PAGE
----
Wolfman

7:49 p.m. on February 22, 2012 (EST)
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Haaa snow stakes. Got it. Thanks. Those would be great in sand. I always wondered why V stakes were formed to not have the wide end toward the tent.  It seems to me the cup part should be facing the tent, as this would create more drag with the ground cupping inside the cup area. Mybe they would bend easier.

12:05 a.m. on February 29, 2012 (EST)
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The long road hike will have to be avoided, in advance planning.

Wolfman, Well it turned out not to be the tide, but the river it's self.  I have never seen the Hoh so high, it was huge.  So I didn't make it to the beach that afternoon.  But I did find a nice little spot to set up the new tent.

This kind of thing can happen to the most experienced hiker.

Your common sense and flexibility are necessary for a safe trip, any time.

It sounds like meeting the steelhead fisherman was a bonus, not only fot the ride but for the stories.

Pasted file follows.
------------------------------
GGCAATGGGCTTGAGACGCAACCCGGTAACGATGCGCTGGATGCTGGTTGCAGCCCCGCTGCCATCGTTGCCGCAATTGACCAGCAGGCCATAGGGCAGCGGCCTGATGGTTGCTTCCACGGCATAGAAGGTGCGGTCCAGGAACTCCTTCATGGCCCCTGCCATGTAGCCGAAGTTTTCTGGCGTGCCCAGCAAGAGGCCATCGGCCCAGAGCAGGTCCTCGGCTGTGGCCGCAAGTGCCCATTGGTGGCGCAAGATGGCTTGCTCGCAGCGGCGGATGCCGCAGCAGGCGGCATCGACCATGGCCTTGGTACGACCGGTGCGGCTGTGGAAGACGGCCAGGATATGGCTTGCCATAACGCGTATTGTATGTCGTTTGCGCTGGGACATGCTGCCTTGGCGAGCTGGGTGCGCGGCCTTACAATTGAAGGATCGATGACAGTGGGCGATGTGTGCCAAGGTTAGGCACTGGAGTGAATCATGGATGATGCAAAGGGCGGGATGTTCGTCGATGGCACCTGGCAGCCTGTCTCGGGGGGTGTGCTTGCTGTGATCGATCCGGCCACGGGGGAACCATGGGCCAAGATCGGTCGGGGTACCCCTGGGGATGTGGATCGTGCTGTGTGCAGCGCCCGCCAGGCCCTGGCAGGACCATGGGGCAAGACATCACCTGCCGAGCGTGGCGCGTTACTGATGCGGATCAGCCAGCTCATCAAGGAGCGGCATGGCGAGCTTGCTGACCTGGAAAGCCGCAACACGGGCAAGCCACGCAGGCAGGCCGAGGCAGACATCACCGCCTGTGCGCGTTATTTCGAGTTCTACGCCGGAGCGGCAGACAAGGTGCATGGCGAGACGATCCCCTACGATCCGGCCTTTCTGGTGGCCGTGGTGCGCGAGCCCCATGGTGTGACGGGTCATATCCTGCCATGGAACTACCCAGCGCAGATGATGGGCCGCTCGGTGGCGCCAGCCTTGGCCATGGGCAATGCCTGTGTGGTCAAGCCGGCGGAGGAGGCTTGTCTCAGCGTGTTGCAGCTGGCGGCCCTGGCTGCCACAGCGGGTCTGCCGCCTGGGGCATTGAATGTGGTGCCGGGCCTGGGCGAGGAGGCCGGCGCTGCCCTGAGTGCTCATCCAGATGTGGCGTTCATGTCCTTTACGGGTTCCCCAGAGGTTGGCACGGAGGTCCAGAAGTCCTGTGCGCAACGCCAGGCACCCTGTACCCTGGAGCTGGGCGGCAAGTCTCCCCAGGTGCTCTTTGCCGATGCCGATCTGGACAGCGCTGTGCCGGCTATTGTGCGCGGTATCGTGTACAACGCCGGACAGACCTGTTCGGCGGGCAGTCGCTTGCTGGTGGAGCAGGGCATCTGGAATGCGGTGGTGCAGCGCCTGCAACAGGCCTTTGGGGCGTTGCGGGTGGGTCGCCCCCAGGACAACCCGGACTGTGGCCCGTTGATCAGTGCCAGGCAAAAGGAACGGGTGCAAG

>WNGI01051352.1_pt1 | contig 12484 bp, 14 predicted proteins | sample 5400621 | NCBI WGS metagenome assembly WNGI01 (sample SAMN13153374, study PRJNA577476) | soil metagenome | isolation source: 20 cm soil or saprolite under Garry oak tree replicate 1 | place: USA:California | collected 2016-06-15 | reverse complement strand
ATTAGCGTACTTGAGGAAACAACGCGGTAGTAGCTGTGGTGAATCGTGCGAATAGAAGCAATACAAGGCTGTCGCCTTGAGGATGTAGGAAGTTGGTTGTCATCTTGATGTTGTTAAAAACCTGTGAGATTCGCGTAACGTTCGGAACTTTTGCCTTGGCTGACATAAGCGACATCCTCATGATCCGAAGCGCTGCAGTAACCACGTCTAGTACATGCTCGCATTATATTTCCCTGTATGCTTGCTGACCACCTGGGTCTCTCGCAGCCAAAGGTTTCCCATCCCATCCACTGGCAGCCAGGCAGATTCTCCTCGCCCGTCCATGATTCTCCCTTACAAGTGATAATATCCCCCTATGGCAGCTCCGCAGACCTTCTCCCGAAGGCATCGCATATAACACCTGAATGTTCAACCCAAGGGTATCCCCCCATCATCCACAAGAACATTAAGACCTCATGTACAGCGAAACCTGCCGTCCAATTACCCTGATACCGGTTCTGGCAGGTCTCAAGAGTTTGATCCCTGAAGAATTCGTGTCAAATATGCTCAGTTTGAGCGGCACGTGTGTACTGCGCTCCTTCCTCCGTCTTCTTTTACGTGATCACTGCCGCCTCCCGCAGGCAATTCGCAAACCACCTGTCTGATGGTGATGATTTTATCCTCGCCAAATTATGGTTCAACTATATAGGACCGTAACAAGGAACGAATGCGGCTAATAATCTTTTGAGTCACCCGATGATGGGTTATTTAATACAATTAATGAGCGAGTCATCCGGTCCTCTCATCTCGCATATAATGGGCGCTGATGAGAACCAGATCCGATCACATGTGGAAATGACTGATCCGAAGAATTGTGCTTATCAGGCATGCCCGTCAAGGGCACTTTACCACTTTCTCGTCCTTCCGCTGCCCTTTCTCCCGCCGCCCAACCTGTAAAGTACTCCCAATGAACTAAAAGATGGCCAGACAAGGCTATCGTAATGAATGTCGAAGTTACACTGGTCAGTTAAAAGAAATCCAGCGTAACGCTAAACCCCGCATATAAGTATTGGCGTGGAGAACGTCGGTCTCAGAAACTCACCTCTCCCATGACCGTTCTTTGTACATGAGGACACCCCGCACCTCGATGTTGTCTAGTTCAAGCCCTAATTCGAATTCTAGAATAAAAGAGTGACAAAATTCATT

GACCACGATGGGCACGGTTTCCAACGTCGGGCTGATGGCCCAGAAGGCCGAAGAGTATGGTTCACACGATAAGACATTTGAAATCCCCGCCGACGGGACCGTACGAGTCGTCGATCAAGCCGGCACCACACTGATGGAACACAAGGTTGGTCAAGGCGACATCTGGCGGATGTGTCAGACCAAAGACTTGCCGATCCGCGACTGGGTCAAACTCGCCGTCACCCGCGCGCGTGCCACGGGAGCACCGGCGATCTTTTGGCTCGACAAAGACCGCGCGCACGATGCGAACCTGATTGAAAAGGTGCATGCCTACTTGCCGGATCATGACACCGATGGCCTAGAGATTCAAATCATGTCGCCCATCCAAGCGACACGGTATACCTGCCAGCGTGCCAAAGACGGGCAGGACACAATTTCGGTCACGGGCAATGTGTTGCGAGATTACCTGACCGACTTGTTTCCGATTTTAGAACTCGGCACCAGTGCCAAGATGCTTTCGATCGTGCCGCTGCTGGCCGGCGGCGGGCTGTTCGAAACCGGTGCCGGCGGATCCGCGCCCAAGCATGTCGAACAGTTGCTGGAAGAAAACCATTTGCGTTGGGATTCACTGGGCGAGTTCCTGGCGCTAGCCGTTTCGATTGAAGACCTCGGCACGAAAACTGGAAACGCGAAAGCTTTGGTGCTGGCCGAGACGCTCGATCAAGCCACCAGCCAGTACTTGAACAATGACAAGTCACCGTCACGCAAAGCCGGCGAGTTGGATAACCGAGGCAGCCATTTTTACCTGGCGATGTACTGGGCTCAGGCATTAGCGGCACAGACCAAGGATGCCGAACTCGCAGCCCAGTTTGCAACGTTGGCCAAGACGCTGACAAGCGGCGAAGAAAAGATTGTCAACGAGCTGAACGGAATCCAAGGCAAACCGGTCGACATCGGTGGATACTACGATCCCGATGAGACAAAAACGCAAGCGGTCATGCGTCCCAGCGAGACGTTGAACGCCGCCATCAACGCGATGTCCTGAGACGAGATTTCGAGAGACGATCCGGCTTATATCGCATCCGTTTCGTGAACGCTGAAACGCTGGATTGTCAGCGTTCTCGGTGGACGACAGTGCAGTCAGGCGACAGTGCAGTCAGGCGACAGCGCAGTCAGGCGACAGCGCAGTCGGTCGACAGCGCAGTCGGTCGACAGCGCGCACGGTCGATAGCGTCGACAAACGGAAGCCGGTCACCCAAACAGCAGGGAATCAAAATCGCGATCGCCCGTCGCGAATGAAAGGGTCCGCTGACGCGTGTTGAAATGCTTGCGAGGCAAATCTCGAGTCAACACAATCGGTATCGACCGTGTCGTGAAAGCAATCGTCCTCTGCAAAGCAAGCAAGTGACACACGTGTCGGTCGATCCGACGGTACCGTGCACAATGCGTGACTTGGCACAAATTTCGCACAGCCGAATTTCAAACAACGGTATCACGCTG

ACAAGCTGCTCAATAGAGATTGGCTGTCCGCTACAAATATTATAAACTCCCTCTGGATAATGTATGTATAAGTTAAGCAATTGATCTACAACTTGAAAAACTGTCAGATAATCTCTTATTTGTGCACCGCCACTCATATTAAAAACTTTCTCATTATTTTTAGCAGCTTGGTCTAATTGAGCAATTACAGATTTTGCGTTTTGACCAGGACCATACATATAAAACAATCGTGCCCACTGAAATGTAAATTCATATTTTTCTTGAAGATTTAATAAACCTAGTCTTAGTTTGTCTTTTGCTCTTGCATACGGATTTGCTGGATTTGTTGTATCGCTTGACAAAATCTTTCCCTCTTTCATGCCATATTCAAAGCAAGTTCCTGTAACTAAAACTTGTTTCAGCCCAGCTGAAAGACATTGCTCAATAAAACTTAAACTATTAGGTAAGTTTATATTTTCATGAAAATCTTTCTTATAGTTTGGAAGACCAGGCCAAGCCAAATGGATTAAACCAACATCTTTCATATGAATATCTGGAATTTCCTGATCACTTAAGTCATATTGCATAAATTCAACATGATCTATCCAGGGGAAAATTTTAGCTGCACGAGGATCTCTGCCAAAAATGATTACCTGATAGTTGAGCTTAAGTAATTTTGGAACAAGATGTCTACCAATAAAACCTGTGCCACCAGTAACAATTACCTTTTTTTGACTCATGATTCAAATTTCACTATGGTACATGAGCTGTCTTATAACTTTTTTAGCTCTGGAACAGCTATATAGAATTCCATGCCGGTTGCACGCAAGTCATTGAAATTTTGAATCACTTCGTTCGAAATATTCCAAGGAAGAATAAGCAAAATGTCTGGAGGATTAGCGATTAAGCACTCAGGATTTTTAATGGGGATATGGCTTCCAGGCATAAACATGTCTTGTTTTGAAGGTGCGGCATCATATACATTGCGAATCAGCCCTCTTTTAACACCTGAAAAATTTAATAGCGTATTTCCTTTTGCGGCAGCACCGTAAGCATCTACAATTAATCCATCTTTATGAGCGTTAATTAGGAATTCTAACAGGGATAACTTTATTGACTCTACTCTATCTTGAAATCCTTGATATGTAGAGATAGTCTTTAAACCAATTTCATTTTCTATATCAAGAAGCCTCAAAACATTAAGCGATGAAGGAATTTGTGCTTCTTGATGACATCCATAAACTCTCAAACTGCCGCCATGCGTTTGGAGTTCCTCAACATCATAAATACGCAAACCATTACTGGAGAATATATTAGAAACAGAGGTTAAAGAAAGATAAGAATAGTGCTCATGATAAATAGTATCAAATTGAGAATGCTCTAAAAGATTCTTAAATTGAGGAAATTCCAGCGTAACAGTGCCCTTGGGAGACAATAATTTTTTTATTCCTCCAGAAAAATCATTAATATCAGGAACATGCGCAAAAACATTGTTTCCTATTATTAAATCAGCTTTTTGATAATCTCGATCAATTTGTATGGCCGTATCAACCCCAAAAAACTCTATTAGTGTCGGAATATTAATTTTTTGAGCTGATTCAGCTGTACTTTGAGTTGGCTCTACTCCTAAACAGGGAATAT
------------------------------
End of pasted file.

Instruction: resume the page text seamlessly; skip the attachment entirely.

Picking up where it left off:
You got experience with your outfit. That is more than me, so far. I look for your review.

12:04 p.m. on February 29, 2012 (EST)
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Wolfman said:

Yea I'll keep at it.  I probably could have muddled through it, but I figured better safe then sorry.  I also need to work out the food better.  When all said and done I had over 20 lbs (split it 2 halves) for a 8 day trip.  Funny how I always seem to pack way more then I need. :)

Wolfman

 Twenty lbs of food for eight days sounds okay to me.  The two-pound-a-day rule is flexible, especially when wanting to haul fresh fruit or an avocado or a couple pints of fruit juice smoothies, etc.

There are several options other than bailing, although I cannot duplicate or know exactly how you or your leg felt like.  Each situation is personal.  One option would be to sit put at your first campsite (or somewhere very close) and basecamp it for several days or a week.  Eight days of food?  Stay put for eight days.